When the topic shifts to the Vietnam War, Ginsberg declares that “dropping LSD” over American and Viet Cong lines would do far more to resolve the conflict than dropping napalm. In a key moment, however, when Buckley asks Ginsberg if, “having run temporarily out of LSD,” he would “drop napalm on a Gestapo unit on its way to Buchenwald to kill 100,000 Jews,” Ginsberg has no answer for him. He simply tells Buckley that the “goose is out of the bottle” and shifts the topic, saying that we need to use “our money” to “buy off Ho Chi Minh and buy off Mao Zedong.”

In this way, Buckley deftly exposed the limits of Ginsberg’s ideology. In a charged moment immediately following the above exchange, he asserts to Ginsberg, “You can’t effectively love anybody unless you are prepared to recognize the fact of sinfulness—any attempt to immanentize flower power is just going to lead you right to Buchenwald.”

The issue of Vietnam aside, can one truly love, in a broader sense, if one is unwilling to protect threatened innocence, even if one must use violent means to do so? Either there is a moral absolute—something worth defending with strenuous acts—or there is no true morality at all.

The two men, close though they may be on certain points, differ in their first principles. It is this same confusion that so bedevils today’s politics.

I would contend that the failure of Ginsberg’s radical worldview is that it does not allow for the moral boundaries that, in the final reckoning, are necessary for the defense of the innocent and the preservation of human freedom. As has been said, for dictatorship to work, every subject must bow to one ruler, but for free government to work, every citizen must rule himself.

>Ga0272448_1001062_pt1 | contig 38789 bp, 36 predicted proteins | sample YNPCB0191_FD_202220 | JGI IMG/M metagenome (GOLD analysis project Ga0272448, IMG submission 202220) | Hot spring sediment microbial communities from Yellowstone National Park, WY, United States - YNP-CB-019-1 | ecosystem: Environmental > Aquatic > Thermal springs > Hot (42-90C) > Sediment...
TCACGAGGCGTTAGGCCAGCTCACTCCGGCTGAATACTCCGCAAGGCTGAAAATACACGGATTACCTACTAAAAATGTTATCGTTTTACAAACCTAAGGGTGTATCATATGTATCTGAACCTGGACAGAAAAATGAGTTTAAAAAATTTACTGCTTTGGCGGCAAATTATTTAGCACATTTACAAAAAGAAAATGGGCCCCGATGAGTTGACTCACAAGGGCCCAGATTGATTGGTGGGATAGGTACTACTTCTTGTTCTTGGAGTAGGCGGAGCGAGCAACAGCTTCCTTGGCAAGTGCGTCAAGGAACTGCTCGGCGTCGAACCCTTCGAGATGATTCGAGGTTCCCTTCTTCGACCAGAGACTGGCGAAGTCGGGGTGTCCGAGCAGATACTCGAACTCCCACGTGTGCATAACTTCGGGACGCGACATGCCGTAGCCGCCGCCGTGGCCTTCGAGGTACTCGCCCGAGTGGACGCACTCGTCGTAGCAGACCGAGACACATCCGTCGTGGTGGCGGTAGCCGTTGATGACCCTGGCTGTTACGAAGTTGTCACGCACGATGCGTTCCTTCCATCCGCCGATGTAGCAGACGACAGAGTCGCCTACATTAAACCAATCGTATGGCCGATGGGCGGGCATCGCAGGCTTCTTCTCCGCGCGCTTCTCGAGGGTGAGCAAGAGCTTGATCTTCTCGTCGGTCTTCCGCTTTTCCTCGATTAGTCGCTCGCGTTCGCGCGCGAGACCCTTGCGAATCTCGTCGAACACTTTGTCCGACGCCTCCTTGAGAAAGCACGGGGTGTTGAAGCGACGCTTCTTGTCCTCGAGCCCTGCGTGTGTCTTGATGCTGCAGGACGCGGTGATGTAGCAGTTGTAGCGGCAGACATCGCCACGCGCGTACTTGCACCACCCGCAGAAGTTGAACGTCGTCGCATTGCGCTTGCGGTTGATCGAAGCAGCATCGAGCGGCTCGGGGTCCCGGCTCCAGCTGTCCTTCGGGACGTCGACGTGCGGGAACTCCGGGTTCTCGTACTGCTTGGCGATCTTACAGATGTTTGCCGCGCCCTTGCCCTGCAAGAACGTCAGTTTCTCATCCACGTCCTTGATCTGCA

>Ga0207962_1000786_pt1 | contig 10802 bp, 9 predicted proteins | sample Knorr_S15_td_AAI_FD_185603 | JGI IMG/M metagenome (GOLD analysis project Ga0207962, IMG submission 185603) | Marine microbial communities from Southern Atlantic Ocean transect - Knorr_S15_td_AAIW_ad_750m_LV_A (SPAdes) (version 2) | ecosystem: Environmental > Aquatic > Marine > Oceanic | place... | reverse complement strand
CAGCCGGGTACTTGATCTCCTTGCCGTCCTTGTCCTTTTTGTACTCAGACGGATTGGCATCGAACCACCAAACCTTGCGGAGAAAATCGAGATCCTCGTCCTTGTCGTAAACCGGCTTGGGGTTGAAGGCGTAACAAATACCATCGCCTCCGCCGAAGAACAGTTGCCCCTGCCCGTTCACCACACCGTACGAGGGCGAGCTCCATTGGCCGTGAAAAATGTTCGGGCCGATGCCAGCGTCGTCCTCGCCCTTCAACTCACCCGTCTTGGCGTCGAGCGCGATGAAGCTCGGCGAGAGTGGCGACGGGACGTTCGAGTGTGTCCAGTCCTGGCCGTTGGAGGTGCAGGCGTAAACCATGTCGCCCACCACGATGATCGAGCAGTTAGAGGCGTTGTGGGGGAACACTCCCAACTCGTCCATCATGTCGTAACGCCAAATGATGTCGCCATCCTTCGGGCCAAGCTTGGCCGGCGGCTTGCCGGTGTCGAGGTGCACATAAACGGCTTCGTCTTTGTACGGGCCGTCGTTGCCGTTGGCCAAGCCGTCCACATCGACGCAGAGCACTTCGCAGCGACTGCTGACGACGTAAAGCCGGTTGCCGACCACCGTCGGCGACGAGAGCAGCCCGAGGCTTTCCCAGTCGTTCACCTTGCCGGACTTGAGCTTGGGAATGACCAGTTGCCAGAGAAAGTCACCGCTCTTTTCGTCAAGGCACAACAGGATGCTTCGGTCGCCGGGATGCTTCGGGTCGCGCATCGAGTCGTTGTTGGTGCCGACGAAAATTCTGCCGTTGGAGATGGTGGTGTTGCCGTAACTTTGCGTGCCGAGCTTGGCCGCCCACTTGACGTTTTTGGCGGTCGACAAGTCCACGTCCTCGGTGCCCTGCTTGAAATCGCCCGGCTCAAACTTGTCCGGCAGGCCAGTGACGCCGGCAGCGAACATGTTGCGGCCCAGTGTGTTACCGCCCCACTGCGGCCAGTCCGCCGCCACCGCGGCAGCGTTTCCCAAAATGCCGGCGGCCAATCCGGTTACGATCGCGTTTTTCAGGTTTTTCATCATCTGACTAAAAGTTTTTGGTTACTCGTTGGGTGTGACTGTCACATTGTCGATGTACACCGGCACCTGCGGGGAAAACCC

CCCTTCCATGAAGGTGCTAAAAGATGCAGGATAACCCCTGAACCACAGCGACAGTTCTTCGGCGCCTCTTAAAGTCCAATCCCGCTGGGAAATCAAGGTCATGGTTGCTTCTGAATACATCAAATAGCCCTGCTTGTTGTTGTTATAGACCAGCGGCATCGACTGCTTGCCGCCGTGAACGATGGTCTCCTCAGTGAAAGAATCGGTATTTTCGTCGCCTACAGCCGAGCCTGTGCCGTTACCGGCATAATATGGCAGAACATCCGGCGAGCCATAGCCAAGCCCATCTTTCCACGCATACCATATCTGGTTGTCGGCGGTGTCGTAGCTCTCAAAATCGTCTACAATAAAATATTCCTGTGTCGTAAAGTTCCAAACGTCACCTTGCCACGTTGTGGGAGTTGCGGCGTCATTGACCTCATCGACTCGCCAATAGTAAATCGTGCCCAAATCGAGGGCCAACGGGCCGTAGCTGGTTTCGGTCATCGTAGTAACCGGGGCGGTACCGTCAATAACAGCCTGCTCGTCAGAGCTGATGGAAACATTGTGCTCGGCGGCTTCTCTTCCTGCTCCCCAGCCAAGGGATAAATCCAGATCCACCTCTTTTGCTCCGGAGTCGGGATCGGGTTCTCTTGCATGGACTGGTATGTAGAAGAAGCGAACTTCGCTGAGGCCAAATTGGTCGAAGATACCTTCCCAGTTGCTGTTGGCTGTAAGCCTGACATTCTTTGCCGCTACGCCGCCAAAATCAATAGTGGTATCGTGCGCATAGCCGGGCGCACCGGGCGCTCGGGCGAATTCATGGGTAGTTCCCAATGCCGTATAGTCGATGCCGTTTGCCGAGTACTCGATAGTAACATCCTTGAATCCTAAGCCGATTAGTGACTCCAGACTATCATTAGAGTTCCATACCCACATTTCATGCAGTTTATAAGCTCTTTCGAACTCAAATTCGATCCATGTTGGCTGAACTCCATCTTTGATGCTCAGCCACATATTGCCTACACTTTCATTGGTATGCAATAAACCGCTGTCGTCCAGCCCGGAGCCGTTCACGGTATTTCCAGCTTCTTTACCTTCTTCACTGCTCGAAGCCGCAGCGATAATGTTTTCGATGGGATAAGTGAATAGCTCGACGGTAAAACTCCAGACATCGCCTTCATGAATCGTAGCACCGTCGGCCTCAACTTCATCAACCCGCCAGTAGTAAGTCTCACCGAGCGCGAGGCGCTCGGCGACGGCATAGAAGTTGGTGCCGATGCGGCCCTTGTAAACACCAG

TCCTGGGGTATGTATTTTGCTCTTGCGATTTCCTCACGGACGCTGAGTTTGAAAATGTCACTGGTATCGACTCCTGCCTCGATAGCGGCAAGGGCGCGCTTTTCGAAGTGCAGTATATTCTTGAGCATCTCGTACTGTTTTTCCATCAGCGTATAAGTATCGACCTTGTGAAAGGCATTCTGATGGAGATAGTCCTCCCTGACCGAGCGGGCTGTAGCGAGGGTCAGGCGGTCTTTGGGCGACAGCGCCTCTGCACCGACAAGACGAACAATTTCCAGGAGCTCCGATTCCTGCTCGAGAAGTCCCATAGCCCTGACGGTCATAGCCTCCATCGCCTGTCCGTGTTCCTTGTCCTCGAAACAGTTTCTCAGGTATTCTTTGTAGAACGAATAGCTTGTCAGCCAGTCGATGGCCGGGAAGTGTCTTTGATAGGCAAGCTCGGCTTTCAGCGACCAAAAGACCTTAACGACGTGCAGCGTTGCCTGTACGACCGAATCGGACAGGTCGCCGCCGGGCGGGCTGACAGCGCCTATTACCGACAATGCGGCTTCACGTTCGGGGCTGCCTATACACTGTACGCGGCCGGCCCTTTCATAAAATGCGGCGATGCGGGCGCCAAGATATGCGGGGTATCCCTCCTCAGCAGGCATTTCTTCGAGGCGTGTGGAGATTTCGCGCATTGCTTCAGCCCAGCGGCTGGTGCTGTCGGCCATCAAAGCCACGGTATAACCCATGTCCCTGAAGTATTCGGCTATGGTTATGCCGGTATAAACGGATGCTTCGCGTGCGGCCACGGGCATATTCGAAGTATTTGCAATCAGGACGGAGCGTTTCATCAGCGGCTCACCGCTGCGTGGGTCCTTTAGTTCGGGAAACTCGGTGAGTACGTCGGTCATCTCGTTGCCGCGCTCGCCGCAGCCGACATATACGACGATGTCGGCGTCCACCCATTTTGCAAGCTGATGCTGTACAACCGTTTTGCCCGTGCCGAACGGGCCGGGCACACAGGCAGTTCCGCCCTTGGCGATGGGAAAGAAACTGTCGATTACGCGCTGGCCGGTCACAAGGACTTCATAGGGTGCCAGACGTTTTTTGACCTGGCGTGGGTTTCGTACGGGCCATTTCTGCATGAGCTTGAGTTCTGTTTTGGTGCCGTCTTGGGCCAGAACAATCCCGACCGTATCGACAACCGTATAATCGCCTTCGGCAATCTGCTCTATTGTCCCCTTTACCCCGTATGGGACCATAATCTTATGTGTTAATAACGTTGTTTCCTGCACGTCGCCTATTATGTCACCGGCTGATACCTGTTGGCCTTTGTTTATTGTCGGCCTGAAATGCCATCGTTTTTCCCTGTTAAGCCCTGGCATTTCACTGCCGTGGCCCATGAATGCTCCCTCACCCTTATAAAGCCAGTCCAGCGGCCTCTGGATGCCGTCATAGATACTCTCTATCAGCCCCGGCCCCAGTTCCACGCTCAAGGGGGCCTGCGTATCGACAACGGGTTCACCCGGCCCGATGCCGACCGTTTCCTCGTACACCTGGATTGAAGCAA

Moral relativism is ultimately a philosophical absurdity, because to claim there is no moral absolute is itself an absolute claim. While a change in circumstances may incidentally change the moral import of certain acts, the underlying moral constants and laws always remain the same—semper eadem, as the old Latin phrase puts it.

If Buckley’s worldview holds any lesson for today’s politics, it must be that limits are a necessary precondition for freedom, and that a childish dismissal of moral rules, while seemingly liberating, is in fact the shortest way to fascism.

If Buckley and Ginsburg did not come to total agreement, their debate, at least, let them air their views in a clear way that demonstrated the philosophical superiority of Buckley’s argument. This style of intelligent, realistic, and open discourse is the best antidote to the “bubble” syndrome our politics are stuck in. Buckley demonstrated his belief—throughout his many newspaper columns, Firing Line episodes, and magazine articles—in a society where people could air and compare their differences, with an eye to achieving, if not total agreement, at least a constructive understanding of the issues.

The foremost factor behind today’s social division is this loss of common belief in, and understanding of, objective good. And until we can find our way back to a unity of belief, the best way forward is the “Buckley option”—balanced when circumstances call for it (and they increasingly do) with Dreher’s “Benedict option.”

First, to challenge the corrosive forces in one’s culture, and secondly to fight the fight intelligently, clearly, and analytically. These are William F. Buckley Jr.’s two great lessons for us all.

Jack H. Burke has contributed to National Review. He is also a former White House intern and served as a U.S. congressional staff member.